Many construction cost estimators (over 55%[citation needed]) continue to rely primarily upon manual methods, hard copy documents, and/or electronic spreadsheets such as Microsoft Excel. While spreadsheets are relatively easy to master and provide a means to create and report a construction cost estimate and or cost models, their benefit comes largely from their ability to partially relieve estimators of mundane calculations. Accuracy, however, is not necessarily improved and productivity is not maximized. For example, data entry remains tedious and prone to error, formula errors are common, and collaboration and information sharing are limited.[4][5][6]

Commercial estimating software[edit]

Estimating Software Block Diagram

As estimators came to rely heavily on spreadsheets, and the formulas within the spreadsheets became more complex, spreadsheet errors became more frequent.[7] These were typically formula errors and cell-reference errors which would often lead to cost overruns. As a result, commercial estimating software applications were originally created to overcome these errors by using hard-coded formulas and data structures. Other benefits include the use of reference databases for costs and other data, predictable and professional looking reports, speed, accuracy, and overall process standardization.[8]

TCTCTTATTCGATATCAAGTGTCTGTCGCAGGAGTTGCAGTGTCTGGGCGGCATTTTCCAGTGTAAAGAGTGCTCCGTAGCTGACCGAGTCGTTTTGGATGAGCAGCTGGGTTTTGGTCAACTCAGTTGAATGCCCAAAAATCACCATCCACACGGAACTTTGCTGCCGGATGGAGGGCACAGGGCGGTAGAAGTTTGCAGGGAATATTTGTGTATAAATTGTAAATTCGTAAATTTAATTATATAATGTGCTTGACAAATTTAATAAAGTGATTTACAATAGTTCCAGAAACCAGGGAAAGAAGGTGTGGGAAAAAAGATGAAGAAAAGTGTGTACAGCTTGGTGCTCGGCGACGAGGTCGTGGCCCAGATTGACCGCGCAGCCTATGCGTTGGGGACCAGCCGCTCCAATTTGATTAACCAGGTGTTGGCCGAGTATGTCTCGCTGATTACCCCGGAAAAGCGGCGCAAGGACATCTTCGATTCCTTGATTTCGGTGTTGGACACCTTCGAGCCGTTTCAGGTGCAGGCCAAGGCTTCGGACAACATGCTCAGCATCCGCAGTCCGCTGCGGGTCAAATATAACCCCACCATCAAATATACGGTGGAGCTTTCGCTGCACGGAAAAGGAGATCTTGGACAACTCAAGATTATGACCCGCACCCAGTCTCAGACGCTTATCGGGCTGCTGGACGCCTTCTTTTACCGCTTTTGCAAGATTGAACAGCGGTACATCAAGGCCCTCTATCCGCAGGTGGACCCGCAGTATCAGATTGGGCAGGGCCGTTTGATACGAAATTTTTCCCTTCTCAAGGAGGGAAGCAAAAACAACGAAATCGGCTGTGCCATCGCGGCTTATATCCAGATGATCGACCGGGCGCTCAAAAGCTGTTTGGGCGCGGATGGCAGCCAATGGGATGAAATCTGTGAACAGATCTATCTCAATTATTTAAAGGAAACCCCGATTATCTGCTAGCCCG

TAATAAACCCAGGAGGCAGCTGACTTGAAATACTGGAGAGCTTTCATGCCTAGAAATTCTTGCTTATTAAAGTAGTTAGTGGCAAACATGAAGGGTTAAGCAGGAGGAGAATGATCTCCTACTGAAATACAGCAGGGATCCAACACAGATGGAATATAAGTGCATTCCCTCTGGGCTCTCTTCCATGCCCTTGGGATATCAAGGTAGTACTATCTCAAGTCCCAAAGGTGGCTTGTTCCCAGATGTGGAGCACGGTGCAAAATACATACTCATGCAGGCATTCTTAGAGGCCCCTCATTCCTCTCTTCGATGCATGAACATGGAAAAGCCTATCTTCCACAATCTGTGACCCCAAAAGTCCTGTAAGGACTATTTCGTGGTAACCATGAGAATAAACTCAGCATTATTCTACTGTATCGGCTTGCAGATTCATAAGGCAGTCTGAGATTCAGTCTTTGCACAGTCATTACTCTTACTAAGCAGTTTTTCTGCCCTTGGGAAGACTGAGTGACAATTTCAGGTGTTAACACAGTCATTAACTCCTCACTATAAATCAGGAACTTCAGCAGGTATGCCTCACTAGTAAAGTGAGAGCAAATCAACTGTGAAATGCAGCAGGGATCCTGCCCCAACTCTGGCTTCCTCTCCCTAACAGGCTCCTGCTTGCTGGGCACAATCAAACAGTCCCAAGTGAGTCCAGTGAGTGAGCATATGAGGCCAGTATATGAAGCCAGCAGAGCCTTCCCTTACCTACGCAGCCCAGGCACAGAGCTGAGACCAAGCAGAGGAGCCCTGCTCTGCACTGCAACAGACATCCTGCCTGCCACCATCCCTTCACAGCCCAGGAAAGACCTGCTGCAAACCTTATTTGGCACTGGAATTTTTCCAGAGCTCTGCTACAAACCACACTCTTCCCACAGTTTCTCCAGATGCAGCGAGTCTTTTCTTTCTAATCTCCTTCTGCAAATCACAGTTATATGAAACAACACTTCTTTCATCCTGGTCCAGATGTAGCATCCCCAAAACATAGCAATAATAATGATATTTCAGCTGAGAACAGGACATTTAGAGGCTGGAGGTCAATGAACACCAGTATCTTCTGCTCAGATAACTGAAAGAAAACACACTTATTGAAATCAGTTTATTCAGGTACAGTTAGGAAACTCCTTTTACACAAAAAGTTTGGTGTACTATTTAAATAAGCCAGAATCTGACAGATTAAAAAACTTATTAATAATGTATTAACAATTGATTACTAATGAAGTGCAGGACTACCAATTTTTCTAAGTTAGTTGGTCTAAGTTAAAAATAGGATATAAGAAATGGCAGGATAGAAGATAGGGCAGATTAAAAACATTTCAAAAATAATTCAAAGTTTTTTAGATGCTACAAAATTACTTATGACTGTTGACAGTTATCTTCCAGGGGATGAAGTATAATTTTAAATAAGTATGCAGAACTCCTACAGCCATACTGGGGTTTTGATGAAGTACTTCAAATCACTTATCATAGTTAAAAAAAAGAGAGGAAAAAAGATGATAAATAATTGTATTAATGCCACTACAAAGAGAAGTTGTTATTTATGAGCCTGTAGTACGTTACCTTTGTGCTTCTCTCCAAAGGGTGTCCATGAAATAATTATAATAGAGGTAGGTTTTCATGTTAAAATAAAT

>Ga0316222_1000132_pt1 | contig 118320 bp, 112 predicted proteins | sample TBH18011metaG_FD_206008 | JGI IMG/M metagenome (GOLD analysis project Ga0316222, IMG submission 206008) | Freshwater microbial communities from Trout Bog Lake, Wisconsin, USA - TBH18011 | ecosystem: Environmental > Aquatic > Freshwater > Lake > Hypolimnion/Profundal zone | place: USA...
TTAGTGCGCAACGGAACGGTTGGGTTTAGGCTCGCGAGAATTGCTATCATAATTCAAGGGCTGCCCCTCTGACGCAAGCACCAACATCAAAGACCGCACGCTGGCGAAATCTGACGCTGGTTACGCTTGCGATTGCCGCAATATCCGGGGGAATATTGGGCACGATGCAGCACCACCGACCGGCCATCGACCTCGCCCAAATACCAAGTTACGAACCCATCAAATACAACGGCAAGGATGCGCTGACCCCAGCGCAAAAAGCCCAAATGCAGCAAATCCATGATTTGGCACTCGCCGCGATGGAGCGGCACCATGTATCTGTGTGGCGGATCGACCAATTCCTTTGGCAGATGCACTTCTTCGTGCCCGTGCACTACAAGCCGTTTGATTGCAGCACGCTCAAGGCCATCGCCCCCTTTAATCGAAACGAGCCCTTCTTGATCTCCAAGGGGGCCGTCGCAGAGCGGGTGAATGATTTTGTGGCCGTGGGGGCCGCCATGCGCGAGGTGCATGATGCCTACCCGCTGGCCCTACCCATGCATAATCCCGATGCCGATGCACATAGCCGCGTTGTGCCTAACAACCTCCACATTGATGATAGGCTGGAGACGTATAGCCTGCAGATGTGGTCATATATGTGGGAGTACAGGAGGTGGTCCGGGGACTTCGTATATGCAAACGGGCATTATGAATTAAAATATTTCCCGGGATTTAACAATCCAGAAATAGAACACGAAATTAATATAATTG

As estimating programs became more and more popular over the years, more advanced features, such as saving data for reuse and trade-specific calculations, have become available.[9] For example, programs that are designed for building construction, include libraries and program features for traditional builders. In sharp contrast, programs that are designed for civil construction, include libraries and program features for roadway, utility, and bridge builders.